Way to go, Jews!

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Recently, I attended the Bat Mitzvah of a good friend’s daughter.

For those who don’t know, a Bat Mitzvah, is celebrated when a Jewish girl turns 12. The equivalent for boys is called a Bar Mitzvah and happens when they turn 13. It’s a ceremony to which all friends and family are invited, marking a kid’s transition from childhood to young adulthood. There’s a ritual part in a synagogue in the morning, and then a kick-ass dance party in the evening, which often includes a dessert bar so over-the-top that it verges on the pornographic. Good times are had.

At this Bat Mitzvah, my young friend rocked her reading of Hebrew text from the Torah. The rabbi blessed her up. The cantor led us all in songs that I belted out despite not knowing the words or the tune. I can’t help myself – I just love me some group singing so I’ve gotta get in there.

And then came the part of the ritual that broke my heart wide open.

The part where the parents got up from the audience and joined their daughter on stage to publically share their reflections of her wonderfulness.

Dad went first.

Here’s what I love about you..
Here’s what I admire about you..
I am so proud of you for..

He went on for several minutes. Then it was Mom’s turn.

This is how you’re special..
I love being with you because..
It’s so beautiful how you…

My heart swelled. Tears poured down my cheeks.

I loved witnessing this ritualized moment in which parents directly and specifically told their child what they love and admire about her.

And it’s a beautiful example (Go, Jews!) of a practice I’ve been doing my best to incorporate in my daily interactions.

I’ve been making an effort lately to notice when I’m having a nice thought about someone and to summon the courage to offer those reflections out loud.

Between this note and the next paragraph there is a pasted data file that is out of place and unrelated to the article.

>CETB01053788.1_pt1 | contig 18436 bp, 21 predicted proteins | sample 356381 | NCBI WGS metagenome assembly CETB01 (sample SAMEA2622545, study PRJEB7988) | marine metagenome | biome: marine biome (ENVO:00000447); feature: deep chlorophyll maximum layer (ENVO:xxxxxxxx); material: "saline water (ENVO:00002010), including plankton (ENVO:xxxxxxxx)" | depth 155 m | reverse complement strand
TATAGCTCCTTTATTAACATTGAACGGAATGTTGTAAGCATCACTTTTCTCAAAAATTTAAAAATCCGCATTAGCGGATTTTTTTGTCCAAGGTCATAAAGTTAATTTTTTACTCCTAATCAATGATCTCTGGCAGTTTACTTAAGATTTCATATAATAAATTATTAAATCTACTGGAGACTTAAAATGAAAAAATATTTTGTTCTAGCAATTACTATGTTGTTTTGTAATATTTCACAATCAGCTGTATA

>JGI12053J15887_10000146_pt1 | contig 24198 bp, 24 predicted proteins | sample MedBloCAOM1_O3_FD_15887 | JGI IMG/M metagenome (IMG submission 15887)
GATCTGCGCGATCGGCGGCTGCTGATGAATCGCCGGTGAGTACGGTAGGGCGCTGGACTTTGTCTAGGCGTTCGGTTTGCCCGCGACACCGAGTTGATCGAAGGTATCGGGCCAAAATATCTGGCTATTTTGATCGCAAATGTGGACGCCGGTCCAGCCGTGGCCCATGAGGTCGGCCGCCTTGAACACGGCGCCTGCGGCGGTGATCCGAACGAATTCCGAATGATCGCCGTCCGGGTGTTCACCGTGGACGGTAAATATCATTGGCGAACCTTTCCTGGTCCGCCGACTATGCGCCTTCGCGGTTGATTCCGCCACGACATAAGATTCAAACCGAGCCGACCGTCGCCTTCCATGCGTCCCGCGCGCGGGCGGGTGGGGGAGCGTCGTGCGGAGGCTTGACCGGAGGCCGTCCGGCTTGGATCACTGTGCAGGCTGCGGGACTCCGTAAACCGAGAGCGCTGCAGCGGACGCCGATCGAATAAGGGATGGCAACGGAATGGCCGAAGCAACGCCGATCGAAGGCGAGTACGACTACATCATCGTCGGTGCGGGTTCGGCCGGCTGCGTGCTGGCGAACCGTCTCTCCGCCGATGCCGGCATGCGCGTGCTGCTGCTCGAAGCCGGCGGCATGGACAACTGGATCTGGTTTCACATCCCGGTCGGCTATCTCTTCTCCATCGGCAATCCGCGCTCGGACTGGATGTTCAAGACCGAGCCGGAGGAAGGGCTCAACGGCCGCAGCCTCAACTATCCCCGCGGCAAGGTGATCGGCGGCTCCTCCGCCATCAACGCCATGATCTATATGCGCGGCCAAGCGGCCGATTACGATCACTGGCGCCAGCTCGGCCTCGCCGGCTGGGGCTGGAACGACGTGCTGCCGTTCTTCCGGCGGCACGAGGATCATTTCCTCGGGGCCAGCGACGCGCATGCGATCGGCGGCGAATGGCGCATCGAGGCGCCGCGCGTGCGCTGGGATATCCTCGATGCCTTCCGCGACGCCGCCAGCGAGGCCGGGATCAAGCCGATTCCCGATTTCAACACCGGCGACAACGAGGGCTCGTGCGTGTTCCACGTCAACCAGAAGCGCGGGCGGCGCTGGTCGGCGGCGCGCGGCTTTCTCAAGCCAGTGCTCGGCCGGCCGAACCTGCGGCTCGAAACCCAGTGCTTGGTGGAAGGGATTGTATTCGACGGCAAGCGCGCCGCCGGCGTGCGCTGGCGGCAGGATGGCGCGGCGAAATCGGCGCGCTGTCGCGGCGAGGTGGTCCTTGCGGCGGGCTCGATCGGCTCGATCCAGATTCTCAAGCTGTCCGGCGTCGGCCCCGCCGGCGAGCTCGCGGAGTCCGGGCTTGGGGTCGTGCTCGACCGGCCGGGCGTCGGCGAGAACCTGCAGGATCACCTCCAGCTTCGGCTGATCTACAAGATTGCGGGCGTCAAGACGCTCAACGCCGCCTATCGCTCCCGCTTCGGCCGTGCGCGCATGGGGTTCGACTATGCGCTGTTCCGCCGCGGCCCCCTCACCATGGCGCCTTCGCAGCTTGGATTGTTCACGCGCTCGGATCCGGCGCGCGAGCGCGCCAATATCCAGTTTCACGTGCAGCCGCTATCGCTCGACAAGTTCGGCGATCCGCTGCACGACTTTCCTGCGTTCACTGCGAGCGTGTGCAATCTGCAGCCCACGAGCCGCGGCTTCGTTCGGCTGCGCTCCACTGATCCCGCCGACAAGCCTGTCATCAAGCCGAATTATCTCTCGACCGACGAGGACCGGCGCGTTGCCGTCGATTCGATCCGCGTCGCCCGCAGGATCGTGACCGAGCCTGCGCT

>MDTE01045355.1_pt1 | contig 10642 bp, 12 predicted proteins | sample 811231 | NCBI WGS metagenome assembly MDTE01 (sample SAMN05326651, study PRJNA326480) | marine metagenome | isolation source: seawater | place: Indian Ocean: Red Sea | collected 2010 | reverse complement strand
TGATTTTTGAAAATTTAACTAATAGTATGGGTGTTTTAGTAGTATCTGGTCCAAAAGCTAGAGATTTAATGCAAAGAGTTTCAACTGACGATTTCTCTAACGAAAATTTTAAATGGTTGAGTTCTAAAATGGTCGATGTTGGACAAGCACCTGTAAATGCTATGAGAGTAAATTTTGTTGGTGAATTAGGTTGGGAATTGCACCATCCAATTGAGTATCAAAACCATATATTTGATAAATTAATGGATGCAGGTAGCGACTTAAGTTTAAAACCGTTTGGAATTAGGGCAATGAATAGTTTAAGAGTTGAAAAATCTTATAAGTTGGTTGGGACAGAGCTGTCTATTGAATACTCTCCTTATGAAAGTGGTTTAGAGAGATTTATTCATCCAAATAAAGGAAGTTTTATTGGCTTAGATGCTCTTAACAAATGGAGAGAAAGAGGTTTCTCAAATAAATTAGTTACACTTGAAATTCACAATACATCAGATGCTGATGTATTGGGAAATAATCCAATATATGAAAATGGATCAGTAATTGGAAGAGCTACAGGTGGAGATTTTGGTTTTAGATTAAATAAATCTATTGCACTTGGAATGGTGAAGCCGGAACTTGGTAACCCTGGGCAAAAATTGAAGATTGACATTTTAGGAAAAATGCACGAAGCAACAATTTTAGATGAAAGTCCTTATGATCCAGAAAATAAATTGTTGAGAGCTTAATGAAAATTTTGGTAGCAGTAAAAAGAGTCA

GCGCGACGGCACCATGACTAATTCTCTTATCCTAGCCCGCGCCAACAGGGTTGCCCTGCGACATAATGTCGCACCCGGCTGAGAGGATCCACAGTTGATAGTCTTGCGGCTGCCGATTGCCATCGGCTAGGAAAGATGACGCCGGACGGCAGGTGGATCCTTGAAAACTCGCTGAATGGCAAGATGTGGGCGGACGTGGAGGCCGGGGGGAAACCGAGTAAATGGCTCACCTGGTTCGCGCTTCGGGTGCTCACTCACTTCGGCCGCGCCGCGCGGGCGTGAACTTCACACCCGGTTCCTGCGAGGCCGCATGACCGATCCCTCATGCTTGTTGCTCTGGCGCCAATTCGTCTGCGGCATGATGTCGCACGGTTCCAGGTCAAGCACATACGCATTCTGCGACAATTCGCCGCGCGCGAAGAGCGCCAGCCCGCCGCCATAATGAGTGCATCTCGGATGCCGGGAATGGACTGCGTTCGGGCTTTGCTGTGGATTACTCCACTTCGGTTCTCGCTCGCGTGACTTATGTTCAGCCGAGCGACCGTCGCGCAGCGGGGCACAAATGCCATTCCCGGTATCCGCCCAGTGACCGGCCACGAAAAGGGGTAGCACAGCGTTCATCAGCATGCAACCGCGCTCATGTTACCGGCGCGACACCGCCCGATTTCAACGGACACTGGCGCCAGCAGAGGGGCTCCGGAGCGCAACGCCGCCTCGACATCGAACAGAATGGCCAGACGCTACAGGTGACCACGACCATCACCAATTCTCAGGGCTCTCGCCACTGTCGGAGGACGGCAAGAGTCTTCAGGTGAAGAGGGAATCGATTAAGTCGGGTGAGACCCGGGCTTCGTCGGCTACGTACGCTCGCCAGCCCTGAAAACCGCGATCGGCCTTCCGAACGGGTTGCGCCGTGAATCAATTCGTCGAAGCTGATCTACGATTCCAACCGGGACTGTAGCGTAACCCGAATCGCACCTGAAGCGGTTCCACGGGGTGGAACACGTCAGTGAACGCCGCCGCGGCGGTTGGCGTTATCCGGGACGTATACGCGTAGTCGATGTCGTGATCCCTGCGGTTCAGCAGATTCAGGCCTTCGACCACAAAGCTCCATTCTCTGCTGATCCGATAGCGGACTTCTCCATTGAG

Here are some reflections I’ve shared of late.

You have the prettiest eyes.
I love the way your brain works.
You are such a fun mom to your kids.
I’m amazed by your ability to stay calm in this chaos.
I’m not gay but for you I’d consider switching teams…

It feels really good to say my appreciations out loud, to let people know what I find wonderful about them. It feels like I’m giving them a gift I chose just for them.

And that’s also how it feels to receive someone’s warm appreciation. Sure, receiving love can be awkward but that’s my kind of awkward – bring it on.

So, how about, instead of allowing our loving reflections to go unexpressed, we got in the habit of sharing them? I would love to see more of that in the world. Would you?

Yes, it feels vulnerable to voice our appreciations of one another.. We are afraid of being corny, cheesy, clichéd. It’s easier to keep our good thoughts about one another private instead of taking the risk to share them.

What if they take it the wrong way?

-You can’t control how they receive your words. All you can control is your own intention. If you don’t intend it in “the wrong way”, you’ve done your part.

I don’t want to weird them out.

-Everyone likes to be appreciated. Period. If you’re not weird about it, it won’t be weird.

I’m too embarrassed.

-Okay, so you’re embarrassed. That’s fine. Say it despite being embarrassed. Build the Not-Letting- Embarrassment-Stop-You muscle.

Your positive reflections have the greatest impact when you share them with their subject, so stop hoarding them. They’re not doing any good filed away in your head.

Big Love,

PS – You look extra cute today. Way to be adorable.

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